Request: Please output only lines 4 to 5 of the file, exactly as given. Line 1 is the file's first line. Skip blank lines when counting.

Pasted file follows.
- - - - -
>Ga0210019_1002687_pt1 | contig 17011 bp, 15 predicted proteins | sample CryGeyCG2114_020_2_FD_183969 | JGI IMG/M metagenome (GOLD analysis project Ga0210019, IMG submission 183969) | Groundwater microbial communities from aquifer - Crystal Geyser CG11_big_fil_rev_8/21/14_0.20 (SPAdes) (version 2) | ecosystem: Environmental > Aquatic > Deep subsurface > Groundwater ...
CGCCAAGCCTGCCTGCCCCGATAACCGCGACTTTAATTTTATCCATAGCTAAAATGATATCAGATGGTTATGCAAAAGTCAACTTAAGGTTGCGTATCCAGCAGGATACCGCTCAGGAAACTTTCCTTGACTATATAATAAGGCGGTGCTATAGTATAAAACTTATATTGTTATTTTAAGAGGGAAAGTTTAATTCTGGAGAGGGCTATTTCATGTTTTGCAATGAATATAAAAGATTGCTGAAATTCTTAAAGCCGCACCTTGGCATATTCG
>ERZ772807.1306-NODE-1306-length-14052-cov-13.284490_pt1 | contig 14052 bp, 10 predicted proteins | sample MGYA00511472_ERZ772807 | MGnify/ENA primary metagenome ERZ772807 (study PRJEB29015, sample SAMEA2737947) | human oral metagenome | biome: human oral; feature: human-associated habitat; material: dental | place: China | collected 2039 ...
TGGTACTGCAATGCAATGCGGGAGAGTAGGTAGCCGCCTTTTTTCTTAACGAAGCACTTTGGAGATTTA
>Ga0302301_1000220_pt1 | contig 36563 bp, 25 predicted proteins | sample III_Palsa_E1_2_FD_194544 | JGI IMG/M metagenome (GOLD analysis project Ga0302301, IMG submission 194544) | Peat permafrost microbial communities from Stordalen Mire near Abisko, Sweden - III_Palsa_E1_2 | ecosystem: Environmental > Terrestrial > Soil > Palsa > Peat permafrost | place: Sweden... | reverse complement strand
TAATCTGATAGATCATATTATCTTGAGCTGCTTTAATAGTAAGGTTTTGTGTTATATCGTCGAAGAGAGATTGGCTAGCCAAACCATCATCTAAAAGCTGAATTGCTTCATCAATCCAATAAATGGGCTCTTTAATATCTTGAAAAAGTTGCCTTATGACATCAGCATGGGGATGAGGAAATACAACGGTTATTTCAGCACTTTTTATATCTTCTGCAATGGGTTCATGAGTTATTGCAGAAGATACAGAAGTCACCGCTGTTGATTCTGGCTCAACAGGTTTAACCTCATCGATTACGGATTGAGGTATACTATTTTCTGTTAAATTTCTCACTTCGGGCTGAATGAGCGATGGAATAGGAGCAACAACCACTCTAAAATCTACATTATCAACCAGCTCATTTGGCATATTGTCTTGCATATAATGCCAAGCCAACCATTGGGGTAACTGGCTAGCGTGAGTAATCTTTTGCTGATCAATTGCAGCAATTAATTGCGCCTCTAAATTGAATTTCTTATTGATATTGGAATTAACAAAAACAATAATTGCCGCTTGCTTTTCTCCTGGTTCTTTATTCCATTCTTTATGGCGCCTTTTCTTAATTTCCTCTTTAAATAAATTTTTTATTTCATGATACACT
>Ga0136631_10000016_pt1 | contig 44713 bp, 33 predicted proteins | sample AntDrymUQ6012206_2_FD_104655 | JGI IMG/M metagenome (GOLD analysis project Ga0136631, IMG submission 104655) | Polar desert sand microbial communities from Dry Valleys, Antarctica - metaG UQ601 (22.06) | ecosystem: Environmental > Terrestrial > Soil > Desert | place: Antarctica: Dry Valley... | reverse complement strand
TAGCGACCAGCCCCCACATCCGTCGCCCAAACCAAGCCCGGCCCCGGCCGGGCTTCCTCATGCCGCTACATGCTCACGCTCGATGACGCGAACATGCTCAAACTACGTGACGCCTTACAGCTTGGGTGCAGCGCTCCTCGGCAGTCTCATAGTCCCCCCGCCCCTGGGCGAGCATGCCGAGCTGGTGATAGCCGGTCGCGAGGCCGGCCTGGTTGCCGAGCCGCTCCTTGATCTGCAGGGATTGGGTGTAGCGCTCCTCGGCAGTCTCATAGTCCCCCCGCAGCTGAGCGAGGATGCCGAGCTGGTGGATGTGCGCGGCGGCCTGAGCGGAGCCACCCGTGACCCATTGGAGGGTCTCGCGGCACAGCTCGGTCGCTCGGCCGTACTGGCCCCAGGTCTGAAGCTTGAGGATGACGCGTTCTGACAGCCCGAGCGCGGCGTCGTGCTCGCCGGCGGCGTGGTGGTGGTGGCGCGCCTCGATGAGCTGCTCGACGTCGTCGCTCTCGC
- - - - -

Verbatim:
TGGTACTGCAATGCAATGCGGGAGAGTAGGTAGCCGCCTTTTTTCTTAACGAAGCACTTTGGAGATTTA
>Ga0302301_1000220_pt1 | contig 36563 bp, 25 predicted proteins | sample III_Palsa_E1_2_FD_194544 | JGI IMG/M metagenome (GOLD analysis project Ga0302301, IMG submission 194544) | Peat permafrost microbial communities from Stordalen Mire near Abisko, Sweden - III_Palsa_E1_2 | ecosystem: Environmental > Terrestrial > Soil > Palsa > Peat permafrost | place: Sweden... | reverse complement strand